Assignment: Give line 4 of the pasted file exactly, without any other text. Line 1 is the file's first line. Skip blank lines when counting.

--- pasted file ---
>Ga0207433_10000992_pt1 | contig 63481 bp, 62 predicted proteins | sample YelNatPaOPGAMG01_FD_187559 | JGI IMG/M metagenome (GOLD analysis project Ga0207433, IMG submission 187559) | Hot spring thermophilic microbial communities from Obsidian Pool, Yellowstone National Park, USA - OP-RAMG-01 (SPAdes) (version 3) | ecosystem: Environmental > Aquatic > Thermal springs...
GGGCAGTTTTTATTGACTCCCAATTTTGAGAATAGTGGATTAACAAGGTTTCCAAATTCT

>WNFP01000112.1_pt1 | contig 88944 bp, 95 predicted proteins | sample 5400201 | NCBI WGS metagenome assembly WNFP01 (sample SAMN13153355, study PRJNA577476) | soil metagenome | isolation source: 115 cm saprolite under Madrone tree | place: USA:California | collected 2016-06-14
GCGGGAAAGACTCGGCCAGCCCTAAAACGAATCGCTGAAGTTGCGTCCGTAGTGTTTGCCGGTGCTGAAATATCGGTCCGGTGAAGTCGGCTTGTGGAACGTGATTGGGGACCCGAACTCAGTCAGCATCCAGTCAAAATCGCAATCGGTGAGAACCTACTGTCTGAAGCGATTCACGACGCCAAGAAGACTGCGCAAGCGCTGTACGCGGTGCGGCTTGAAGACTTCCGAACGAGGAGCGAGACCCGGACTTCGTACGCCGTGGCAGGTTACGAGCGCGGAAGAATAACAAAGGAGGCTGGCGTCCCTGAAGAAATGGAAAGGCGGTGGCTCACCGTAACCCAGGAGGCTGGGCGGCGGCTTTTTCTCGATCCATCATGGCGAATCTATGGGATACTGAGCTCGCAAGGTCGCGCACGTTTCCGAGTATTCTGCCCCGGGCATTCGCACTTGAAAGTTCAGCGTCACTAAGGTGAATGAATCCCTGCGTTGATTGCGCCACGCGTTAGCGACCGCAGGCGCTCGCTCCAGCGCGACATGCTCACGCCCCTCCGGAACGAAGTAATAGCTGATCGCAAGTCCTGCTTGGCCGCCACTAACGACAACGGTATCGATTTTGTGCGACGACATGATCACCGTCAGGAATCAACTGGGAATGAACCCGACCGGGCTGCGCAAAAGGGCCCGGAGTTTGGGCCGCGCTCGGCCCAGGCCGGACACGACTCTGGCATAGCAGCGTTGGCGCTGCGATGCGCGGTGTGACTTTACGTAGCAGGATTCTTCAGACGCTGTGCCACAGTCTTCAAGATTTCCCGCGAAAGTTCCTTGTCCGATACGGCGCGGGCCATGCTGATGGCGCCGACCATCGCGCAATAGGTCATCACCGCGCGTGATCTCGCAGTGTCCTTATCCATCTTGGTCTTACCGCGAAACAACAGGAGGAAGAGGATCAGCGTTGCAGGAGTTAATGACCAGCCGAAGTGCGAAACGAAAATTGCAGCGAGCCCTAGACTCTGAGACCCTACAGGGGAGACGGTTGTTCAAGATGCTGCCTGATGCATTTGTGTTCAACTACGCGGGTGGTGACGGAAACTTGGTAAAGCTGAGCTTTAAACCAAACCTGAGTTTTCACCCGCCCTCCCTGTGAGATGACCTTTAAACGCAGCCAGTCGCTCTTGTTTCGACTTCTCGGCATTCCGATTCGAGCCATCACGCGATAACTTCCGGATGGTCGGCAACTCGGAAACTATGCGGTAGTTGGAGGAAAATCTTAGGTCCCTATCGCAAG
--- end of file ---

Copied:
GCGGGAAAGACTCGGCCAGCCCTAAAACGAATCGCTGAAGTTGCGTCCGTAGTGTTTGCCGGTGCTGAAATATCGGTCCGGTGAAGTCGGCTTGTGGAACGTGATTGGGGACCCGAACTCAGTCAGCATCCAGTCAAAATCGCAATCGGTGAGAACCTACTGTCTGAAGCGATTCACGACGCCAAGAAGACTGCGCAAGCGCTGTACGCGGTGCGGCTTGAAGACTTCCGAACGAGGAGCGAGACCCGGACTTCGTACGCCGTGGCAGGTTACGAGCGCGGAAGAATAACAAAGGAGGCTGGCGTCCCTGAAGAAATGGAAAGGCGGTGGCTCACCGTAACCCAGGAGGCTGGGCGGCGGCTTTTTCTCGATCCATCATGGCGAATCTATGGGATACTGAGCTCGCAAGGTCGCGCACGTTTCCGAGTATTCTGCCCCGGGCATTCGCACTTGAAAGTTCAGCGTCACTAAGGTGAATGAATCCCTGCGTTGATTGCGCCACGCGTTAGCGACCGCAGGCGCTCGCTCCAGCGCGACATGCTCACGCCCCTCCGGAACGAAGTAATAGCTGATCGCAAGTCCTGCTTGGCCGCCACTAACGACAACGGTATCGATTTTGTGCGACGACATGATCACCGTCAGGAATCAACTGGGAATGAACCCGACCGGGCTGCGCAAAAGGGCCCGGAGTTTGGGCCGCGCTCGGCCCAGGCCGGACACGACTCTGGCATAGCAGCGTTGGCGCTGCGATGCGCGGTGTGACTTTACGTAGCAGGATTCTTCAGACGCTGTGCCACAGTCTTCAAGATTTCCCGCGAAAGTTCCTTGTCCGATACGGCGCGGGCCATGCTGATGGCGCCGACCATCGCGCAATAGGTCATCACCGCGCGTGATCTCGCAGTGTCCTTATCCATCTTGGTCTTACCGCGAAACAACAGGAGGAAGAGGATCAGCGTTGCAGGAGTTAATGACCAGCCGAAGTGCGAAACGAAAATTGCAGCGAGCCCTAGACTCTGAGACCCTACAGGGGAGACGGTTGTTCAAGATGCTGCCTGATGCATTTGTGTTCAACTACGCGGGTGGTGACGGAAACTTGGTAAAGCTGAGCTTTAAACCAAACCTGAGTTTTCACCCGCCCTCCCTGTGAGATGACCTTTAAACGCAGCCAGTCGCTCTTGTTTCGACTTCTCGGCATTCCGATTCGAGCCATCACGCGATAACTTCCGGATGGTCGGCAACTCGGAAACTATGCGGTAGTTGGAGGAAAATCTTAGGTCCCTATCGCAAG